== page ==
Pipe stars around the border of the cake and in vertical and horizontal stripes if you’d like. Mix the toasted coconut with untoasted sweetened shredded coconut, and fill each empty space of the cake with a heap of coconut.
I think this cake is best refrigerated overnight – to settle, you know – and served chilled.
This coconut sheet cake is full-on coconut flavor flavor without it tasting like summer sunscreen. The cake is fluffy and light with a sour cream layer that marries the cream cheese frosting and the cake itself. It’s so comforting and low-key classy if you ask me.
Store any remaining frosting in the freezer should you need a little extra something for the micro-batch cinnamon roll recipe I’ll bring you next week. Frosted cake slices can also be individually wrapped in wax paper and stored in a zip lock bag in the freezer because that’s the way my mom does it, and there’s something really wonderful about biting into a slice of frozen cake.
If you’re thinking of a dessert for Memorial Day – I’d say it’s between this cake and my favorite blueberry cobbler.
Happy baking, friends! Be sure to comment and rate this recipe when you make it! xo
Other cakes you’ll love:
For the Cake:
For the Sour Cream Layer:
For the Frosting:
- Place a rack in the upper third of the oven and preheat oven to 350 degrees F. Grease a 9×13-inch baking pan with nonstick cooking spray and set aside.
- In a large bowl with a set of electric hand beaters, combine dry cake mix, half of the sour cream container (4 ounces), and the rest of the cake ingredients. Beat on high for three to five minutes until well combined.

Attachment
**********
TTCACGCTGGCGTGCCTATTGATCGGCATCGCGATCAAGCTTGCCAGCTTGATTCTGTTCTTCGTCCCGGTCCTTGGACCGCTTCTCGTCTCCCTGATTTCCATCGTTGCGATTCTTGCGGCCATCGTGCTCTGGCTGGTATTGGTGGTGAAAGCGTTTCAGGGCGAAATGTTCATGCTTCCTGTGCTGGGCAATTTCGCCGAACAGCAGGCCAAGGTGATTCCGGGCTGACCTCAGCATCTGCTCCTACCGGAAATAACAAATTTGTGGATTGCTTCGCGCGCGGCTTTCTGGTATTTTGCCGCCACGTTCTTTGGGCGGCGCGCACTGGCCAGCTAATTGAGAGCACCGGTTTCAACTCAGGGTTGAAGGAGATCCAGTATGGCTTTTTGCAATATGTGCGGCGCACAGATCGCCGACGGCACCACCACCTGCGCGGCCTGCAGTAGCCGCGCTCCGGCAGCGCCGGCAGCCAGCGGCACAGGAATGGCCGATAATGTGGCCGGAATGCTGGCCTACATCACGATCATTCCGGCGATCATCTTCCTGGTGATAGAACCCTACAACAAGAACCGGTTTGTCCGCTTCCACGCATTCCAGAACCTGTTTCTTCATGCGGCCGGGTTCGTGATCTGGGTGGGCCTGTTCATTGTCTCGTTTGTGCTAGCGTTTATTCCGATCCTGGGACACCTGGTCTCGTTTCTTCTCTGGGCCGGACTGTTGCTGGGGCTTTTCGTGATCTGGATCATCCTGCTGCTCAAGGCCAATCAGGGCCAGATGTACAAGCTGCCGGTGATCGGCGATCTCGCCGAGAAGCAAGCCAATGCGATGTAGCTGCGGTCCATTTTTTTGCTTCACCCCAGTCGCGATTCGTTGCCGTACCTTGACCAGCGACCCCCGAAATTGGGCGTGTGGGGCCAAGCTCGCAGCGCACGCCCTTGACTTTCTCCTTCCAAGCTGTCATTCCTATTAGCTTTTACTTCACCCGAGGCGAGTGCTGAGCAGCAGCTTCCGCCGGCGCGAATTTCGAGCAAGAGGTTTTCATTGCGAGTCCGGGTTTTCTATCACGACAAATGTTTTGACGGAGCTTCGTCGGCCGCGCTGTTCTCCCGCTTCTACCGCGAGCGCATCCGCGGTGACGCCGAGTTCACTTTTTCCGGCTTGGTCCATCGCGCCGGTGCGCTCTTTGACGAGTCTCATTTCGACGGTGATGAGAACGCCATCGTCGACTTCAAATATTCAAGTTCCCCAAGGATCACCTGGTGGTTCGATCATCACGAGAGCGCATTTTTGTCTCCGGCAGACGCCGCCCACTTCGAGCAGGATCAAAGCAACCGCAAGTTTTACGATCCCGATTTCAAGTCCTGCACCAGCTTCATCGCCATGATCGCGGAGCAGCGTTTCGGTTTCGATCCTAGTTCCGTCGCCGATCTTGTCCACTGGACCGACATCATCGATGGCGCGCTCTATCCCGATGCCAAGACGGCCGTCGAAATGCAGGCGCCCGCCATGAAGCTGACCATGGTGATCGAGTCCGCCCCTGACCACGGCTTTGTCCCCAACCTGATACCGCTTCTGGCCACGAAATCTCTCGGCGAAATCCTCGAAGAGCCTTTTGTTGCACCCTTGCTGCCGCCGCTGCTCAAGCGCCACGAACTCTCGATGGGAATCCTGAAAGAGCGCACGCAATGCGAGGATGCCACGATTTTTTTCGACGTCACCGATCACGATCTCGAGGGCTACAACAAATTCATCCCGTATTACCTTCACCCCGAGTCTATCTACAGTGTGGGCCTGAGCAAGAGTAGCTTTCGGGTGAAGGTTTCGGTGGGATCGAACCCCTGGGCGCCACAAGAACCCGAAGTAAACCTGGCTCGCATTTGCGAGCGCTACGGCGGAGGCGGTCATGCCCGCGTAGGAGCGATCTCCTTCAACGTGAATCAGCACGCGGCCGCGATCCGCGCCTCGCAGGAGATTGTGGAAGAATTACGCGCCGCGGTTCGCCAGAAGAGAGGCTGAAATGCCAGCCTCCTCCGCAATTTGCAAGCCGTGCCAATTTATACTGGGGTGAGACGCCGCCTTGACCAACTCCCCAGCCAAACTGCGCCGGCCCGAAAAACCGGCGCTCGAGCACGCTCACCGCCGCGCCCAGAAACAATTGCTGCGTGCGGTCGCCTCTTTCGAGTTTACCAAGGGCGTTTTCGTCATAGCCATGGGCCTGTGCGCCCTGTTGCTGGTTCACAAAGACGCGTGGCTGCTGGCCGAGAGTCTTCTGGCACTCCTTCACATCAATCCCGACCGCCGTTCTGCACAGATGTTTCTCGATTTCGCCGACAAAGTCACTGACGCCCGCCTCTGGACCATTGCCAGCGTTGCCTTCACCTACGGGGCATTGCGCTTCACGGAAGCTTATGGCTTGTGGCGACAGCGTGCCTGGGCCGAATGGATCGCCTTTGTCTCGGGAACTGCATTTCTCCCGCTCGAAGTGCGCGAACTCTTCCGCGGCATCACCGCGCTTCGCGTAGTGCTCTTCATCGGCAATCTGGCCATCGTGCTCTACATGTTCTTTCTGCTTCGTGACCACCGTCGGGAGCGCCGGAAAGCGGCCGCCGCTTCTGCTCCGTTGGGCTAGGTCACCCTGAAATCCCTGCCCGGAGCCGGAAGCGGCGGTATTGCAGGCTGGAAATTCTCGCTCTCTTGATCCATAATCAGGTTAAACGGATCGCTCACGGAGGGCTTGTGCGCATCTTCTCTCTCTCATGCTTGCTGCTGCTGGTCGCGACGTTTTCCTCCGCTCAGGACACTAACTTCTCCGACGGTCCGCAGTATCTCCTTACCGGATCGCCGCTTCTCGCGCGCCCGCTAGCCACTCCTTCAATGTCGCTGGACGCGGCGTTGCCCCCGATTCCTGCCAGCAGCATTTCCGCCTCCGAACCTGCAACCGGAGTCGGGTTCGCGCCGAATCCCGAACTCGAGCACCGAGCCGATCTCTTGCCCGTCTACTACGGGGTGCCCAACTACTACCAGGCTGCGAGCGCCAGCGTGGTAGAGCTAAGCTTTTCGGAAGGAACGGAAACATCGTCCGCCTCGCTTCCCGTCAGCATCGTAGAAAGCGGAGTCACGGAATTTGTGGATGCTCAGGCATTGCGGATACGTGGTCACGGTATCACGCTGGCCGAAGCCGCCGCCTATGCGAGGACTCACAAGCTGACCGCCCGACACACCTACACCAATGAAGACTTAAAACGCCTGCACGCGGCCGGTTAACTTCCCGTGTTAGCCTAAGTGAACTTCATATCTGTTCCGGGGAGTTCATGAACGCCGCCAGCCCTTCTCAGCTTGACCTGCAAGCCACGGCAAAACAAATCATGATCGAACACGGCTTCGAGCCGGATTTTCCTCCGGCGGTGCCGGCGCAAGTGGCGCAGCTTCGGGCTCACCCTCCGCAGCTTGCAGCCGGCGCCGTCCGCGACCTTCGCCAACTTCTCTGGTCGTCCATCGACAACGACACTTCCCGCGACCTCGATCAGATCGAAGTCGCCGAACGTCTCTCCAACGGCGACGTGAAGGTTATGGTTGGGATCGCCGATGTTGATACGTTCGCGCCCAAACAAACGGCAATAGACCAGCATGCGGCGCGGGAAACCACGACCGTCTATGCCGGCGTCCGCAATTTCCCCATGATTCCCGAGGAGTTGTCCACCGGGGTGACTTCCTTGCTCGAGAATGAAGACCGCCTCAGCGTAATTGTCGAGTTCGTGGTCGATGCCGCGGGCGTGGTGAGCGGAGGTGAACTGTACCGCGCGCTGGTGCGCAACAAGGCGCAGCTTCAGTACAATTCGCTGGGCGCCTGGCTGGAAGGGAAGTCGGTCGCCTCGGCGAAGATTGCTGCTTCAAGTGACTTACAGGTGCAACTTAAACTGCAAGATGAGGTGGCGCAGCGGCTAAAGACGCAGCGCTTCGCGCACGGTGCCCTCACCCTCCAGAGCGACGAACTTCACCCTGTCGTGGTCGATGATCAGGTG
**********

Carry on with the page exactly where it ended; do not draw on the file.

- Pour the batter into the prepared pan and bake for 26-30 minutes or until a toothpick inserted in the center comes out dry with a few moist crumbs, not wet batter.
- While the cake bakes, in a small bowl combine remaining sour cream, cream of coconut and powdered sugar. Whisk until no lumps remain and set aside.
- Remove the baked cake from the oven and allow to cool for five minutes. Use a toothpick to prick holes across the top of the cake and spread the sour cream frosting across the warm cake. Cover loosely and allow the cake to cool to room temperature.
- While the cake cools, make the cream cheese frosting. In a medium bowl using electric hand beaters, beat cream cheese around the bowl to soften. Add the softened butter and beat to combine. Add the powdered sugar and vanilla and a small splash of milk. Beat until thick and smooth, about 3 minutes.
- Toast 1 cup of shredded coconut on a small sheet pan in the oven until golden brown, abbot 5 minutes but keep a close eye on it. Toss with untoasted coconut.
- Place 1/3 of the cream cheese frosting in a piping bag fitted with a star tip. Frost the cooled cake with room temperature cream cheese frosting from edge to edge.
Joy the Baker May 25, 2022 at 06:24AM